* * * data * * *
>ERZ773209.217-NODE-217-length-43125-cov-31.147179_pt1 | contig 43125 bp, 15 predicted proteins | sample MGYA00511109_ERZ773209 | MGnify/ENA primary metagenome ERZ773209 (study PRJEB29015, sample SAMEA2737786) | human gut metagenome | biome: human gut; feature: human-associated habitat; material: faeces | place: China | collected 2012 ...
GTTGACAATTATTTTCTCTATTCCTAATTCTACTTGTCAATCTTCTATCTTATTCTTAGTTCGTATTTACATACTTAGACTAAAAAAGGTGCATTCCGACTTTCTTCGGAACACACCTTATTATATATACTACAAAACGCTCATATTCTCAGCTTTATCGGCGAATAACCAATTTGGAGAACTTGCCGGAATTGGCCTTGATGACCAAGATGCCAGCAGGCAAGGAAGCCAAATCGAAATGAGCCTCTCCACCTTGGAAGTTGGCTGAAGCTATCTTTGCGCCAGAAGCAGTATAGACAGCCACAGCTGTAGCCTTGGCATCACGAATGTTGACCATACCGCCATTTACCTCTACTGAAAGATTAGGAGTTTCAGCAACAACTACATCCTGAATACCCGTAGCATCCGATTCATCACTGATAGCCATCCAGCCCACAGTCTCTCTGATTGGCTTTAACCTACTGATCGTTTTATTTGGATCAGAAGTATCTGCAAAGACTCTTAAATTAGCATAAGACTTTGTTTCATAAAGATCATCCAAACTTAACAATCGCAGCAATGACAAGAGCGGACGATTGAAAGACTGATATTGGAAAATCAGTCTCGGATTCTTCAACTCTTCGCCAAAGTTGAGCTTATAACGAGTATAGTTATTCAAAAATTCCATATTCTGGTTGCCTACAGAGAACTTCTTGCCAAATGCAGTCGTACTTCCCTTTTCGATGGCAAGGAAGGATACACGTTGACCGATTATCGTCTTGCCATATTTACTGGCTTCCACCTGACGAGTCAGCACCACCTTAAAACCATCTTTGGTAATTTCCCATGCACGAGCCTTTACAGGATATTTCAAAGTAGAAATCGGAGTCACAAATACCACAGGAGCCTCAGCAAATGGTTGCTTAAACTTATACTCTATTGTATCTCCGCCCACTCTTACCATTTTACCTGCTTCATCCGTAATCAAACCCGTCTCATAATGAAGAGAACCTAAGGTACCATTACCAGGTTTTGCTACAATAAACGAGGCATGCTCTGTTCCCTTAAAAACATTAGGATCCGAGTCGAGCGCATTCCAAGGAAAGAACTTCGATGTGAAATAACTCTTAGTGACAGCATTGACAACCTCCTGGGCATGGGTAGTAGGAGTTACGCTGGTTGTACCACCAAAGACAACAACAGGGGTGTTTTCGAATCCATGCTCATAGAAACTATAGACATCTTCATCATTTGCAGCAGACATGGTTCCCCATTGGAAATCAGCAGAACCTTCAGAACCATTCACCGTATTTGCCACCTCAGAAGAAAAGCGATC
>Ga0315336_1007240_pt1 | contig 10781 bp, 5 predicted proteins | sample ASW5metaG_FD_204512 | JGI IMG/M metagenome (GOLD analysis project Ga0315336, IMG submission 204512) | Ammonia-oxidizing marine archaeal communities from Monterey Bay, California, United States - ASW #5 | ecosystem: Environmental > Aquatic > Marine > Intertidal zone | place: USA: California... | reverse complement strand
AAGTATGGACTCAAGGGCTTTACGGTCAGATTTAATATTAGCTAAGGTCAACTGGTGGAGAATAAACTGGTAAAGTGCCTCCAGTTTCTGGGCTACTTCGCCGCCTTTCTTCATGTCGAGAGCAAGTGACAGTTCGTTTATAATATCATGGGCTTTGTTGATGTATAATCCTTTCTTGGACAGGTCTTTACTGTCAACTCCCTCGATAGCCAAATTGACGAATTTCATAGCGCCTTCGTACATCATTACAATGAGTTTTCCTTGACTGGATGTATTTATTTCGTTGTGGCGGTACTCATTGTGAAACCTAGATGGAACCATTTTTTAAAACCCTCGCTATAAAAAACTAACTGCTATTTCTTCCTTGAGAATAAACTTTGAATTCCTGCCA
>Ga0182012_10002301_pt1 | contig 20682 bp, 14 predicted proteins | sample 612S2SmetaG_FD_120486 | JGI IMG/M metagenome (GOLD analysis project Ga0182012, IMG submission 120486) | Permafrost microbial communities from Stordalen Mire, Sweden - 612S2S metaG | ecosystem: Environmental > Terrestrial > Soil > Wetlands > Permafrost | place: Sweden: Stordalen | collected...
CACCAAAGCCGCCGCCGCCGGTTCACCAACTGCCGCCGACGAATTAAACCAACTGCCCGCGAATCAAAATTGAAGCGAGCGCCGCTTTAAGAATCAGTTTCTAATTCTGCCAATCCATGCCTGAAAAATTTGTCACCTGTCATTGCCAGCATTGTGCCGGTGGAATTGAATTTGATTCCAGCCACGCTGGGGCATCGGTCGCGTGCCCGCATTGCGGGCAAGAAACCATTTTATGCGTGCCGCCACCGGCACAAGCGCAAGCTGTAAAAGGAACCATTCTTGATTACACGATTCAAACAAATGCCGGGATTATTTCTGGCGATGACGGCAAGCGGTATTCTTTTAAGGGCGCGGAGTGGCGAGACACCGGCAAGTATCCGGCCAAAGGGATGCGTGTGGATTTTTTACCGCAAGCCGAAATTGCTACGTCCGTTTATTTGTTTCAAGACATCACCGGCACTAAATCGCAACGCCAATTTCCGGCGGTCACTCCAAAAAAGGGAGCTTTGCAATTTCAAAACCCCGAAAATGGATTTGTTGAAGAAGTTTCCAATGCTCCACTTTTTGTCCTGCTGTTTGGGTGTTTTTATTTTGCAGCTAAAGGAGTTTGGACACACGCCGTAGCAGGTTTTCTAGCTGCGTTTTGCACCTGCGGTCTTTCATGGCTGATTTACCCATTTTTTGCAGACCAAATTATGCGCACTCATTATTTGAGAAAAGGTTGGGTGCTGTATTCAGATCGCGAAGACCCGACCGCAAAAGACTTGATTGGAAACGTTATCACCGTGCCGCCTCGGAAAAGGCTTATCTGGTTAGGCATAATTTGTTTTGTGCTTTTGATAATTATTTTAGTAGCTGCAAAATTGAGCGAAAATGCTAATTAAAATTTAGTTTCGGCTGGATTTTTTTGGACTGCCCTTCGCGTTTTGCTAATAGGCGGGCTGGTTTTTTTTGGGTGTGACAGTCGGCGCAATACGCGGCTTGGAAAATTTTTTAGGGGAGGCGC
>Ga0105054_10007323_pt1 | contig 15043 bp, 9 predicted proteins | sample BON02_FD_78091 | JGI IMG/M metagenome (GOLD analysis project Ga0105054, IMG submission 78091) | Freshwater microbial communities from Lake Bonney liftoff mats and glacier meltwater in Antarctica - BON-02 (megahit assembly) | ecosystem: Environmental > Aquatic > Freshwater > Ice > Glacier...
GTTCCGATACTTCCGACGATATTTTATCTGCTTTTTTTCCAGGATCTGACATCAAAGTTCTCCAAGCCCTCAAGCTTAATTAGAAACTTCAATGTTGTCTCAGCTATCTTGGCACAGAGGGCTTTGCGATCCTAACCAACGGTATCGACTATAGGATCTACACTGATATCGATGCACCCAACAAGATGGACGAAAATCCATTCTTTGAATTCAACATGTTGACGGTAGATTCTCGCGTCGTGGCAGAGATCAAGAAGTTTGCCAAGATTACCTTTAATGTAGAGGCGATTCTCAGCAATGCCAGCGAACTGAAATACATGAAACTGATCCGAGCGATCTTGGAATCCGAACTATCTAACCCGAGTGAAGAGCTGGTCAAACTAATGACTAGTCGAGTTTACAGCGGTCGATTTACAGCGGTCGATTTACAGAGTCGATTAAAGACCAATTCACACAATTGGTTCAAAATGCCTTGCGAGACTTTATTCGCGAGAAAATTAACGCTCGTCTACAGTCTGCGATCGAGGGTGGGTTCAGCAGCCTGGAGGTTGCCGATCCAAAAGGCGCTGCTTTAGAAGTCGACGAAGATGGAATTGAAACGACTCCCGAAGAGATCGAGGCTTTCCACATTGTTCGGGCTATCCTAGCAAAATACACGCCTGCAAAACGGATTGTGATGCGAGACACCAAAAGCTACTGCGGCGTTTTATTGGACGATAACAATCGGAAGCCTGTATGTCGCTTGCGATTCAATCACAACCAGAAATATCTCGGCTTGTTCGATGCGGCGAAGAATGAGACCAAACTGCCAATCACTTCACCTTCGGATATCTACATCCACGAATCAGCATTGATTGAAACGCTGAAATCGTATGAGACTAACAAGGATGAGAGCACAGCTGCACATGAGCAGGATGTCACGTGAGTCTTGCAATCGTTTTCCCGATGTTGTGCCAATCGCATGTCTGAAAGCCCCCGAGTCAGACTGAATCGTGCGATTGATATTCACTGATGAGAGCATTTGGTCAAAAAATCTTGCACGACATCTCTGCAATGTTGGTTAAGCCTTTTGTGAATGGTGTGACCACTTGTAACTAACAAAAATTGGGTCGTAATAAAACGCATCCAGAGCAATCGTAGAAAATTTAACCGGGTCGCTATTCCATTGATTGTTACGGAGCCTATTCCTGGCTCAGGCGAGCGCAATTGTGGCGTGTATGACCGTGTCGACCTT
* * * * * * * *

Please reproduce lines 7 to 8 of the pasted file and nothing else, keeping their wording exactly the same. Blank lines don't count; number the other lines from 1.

>Ga0105054_10007323_pt1 | contig 15043 bp, 9 predicted proteins | sample BON02_FD_78091 | JGI IMG/M metagenome (GOLD analysis project Ga0105054, IMG submission 78091) | Freshwater microbial communities from Lake Bonney liftoff mats and glacier meltwater in Antarctica - BON-02 (megahit assembly) | ecosystem: Environmental > Aquatic > Freshwater > Ice > Glacier...
GTTCCGATACTTCCGACGATATTTTATCTGCTTTTTTTCCAGGATCTGACATCAAAGTTCTCCAAGCCCTCAAGCTTAATTAGAAACTTCAATGTTGTCTCAGCTATCTTGGCACAGAGGGCTTTGCGATCCTAACCAACGGTATCGACTATAGGATCTACACTGATATCGATGCACCCAACAAGATGGACGAAAATCCATTCTTTGAATTCAACATGTTGACGGTAGATTCTCGCGTCGTGGCAGAGATCAAGAAGTTTGCCAAGATTACCTTTAATGTAGAGGCGATTCTCAGCAATGCCAGCGAACTGAAATACATGAAACTGATCCGAGCGATCTTGGAATCCGAACTATCTAACCCGAGTGAAGAGCTGGTCAAACTAATGACTAGTCGAGTTTACAGCGGTCGATTTACAGCGGTCGATTTACAGAGTCGATTAAAGACCAATTCACACAATTGGTTCAAAATGCCTTGCGAGACTTTATTCGCGAGAAAATTAACGCTCGTCTACAGTCTGCGATCGAGGGTGGGTTCAGCAGCCTGGAGGTTGCCGATCCAAAAGGCGCTGCTTTAGAAGTCGACGAAGATGGAATTGAAACGACTCCCGAAGAGATCGAGGCTTTCCACATTGTTCGGGCTATCCTAGCAAAATACACGCCTGCAAAACGGATTGTGATGCGAGACACCAAAAGCTACTGCGGCGTTTTATTGGACGATAACAATCGGAAGCCTGTATGTCGCTTGCGATTCAATCACAACCAGAAATATCTCGGCTTGTTCGATGCGGCGAAGAATGAGACCAAACTGCCAATCACTTCACCTTCGGATATCTACATCCACGAATCAGCATTGATTGAAACGCTGAAATCGTATGAGACTAACAAGGATGAGAGCACAGCTGCACATGAGCAGGATGTCACGTGAGTCTTGCAATCGTTTTCCCGATGTTGTGCCAATCGCATGTCTGAAAGCCCCCGAGTCAGACTGAATCGTGCGATTGATATTCACTGATGAGAGCATTTGGTCAAAAAATCTTGCACGACATCTCTGCAATGTTGGTTAAGCCTTTTGTGAATGGTGTGACCACTTGTAACTAACAAAAATTGGGTCGTAATAAAACGCATCCAGAGCAATCGTAGAAAATTTAACCGGGTCGCTATTCCATTGATTGTTACGGAGCCTATTCCTGGCTCAGGCGAGCGCAATTGTGGCGTGTATGACCGTGTCGACCTT